Nov. 30, 2009 -- Are you overweight? Do you exercise? Do you have high blood
pressure or relatives who have diabetes? Are you male or female?
Researchers have developed a simple, six-question screening test designed to
help you determine whether you might be one of many millions of Americans who
have diabetes or prediabetes but don't know it.
The questionnaire is published in the Dec. 1 issue of Annals of Internal
Medicine. It asks about your age, gender, health history, and lifestyle and
then assigns points based on your answers. The total score (out of a possible
maximum of 10) determines your risk of having diabetes.
There's no complex math involved, and your honest answers could save or
prolong your life or help you head off serious problems caused by the disease.
You don't have to be a rocket scientist to complete it, and there are online
tools to help if you need them.
Here are some questions from the test, and an explanation of the
How old are you? There are four categories: less than 40, 40 to 49, 50 to
59, and 60 or older. For example, if you're less than 40, your score is zero,
but if you're 60 or older, you get a 3.
Are you a woman or a man? If you're a female, give yourself another zero,
but if you're a male, put yourself down for 1 point. Men are more likely than
women to develop diabetes.
Do your family members (parents or siblings) have diabetes? If so, give
yourself 1 point.
Are you overweight or obese? If your body mass index (BMI) is under 25,
you're OK, so just jot down a zero. If the number is 25.9 to 30, you're
overweight, so give yourself 1 point. If it's over 30, you're obese, so jot
down 3 points.
Are you physically active? If your answer is no, give yourself a zero, but
if it's yes, subtract 1 point from the total.
So let's do the math. Let's say:
You're 62. Give yourself 3 points.
You're a man. Give yourself another point.
You have no parents or siblings with diabetes. Jot down a zero.
You don't have high blood pressure and you're not on high blood pressure
medication. Jot down a zero.
You're 6 feet 1 inch or 74 inches tall, and weigh 185 pounds. That produces
a BMI of 24.4. Jot down a zero.
You are physically active, which gives you the right to subtract 1 point
from the total.
In this example, the score is 3.
This means you're at low risk for undiagnosed diabetes or prediabetes. A 4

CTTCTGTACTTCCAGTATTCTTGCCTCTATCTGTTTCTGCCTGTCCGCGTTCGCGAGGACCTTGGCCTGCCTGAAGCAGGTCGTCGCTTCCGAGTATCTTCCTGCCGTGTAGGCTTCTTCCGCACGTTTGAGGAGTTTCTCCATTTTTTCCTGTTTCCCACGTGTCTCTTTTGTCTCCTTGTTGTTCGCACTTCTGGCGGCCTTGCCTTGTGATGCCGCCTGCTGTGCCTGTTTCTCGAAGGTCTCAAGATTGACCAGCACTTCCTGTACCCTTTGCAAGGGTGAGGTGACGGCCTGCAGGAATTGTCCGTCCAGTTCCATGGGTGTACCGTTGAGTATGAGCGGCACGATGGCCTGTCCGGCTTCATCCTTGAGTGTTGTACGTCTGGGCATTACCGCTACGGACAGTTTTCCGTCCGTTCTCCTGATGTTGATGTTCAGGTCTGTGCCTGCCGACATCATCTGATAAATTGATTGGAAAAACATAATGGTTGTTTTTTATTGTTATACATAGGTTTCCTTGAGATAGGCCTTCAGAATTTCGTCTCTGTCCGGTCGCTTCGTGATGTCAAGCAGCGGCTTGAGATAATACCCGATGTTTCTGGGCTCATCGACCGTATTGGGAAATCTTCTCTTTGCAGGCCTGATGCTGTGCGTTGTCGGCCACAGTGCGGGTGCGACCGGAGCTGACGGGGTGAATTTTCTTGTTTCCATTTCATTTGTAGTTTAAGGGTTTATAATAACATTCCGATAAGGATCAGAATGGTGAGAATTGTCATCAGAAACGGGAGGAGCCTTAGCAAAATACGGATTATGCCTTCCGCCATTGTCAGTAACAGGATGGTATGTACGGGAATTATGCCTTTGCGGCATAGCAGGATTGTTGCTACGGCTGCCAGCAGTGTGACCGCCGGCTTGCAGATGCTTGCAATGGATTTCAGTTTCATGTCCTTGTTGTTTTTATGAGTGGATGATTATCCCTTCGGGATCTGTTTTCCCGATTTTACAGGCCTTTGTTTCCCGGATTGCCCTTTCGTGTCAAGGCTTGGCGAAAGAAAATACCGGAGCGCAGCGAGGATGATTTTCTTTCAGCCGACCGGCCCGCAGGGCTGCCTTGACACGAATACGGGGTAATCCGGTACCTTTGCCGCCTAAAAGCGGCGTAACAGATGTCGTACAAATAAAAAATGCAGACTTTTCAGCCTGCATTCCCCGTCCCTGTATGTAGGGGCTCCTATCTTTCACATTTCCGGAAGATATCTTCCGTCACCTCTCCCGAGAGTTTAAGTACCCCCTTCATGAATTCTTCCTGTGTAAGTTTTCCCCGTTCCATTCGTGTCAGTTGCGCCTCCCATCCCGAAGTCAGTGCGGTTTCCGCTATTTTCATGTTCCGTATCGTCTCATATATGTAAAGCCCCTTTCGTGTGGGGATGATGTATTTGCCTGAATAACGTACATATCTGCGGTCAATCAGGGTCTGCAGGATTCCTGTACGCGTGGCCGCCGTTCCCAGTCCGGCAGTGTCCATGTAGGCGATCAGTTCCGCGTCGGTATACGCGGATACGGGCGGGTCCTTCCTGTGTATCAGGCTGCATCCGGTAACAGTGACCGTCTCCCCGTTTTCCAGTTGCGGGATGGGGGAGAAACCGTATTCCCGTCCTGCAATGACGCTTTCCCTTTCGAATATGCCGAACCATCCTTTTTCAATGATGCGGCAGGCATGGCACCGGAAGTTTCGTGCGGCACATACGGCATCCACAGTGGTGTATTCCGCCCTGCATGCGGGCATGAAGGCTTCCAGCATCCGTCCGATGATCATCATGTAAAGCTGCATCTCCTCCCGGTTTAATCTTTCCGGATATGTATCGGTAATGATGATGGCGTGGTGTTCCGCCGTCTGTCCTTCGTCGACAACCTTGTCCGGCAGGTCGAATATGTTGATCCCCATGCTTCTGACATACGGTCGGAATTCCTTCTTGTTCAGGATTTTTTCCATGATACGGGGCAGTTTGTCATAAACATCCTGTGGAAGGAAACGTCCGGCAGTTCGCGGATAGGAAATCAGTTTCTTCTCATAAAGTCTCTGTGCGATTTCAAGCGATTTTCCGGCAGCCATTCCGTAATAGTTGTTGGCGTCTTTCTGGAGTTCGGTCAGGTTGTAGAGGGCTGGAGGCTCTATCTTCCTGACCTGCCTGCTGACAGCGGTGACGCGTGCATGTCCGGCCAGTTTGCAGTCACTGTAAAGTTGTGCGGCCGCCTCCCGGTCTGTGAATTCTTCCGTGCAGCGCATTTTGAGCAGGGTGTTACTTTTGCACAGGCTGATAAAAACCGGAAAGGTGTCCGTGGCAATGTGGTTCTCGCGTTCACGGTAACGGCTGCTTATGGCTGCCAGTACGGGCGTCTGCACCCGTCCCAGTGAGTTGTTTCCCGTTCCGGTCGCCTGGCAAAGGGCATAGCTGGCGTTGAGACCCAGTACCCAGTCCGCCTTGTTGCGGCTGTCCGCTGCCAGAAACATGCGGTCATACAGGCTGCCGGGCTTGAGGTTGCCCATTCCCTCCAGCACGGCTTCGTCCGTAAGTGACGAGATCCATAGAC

or greater would have placed you in the high-risk category for the conditions,
and a 5 or greater means you're at high risk for undiagnosed diabetes.
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Your level is currently
If the level is below 70 or you are experiencing symptoms such as shaking, sweating or difficulty thinking, you will need to raise the number immediately. A quick solution is to eat a few pieces of hard candy or 1 tablespoon of sugar or honey. Recheck your numbers again in 15 minutes to see if the number has gone up. If not, repeat the steps above or call your doctor.
People who experience hypoglycemia several times in a week should call their health care provider. It's important to monitor your levels each day so you can make sure your numbers are within the range. If you are pregnant always consult with your health care provider.
Congratulations on taking steps to manage your health.
However, it's important to continue to track your numbers so that you can make lifestyle changes if needed. If you are pregnant always consult with your physician.
Your level is high if this reading was taken before eating. Aim for 70-130 before meals and less than 180 two hours after meals.
Even if your number is high, it's not too late for you to take control of your health and lower your blood sugar.
One of the first steps is to monitor your levels each day. If you are pregnant always consult with your physician.
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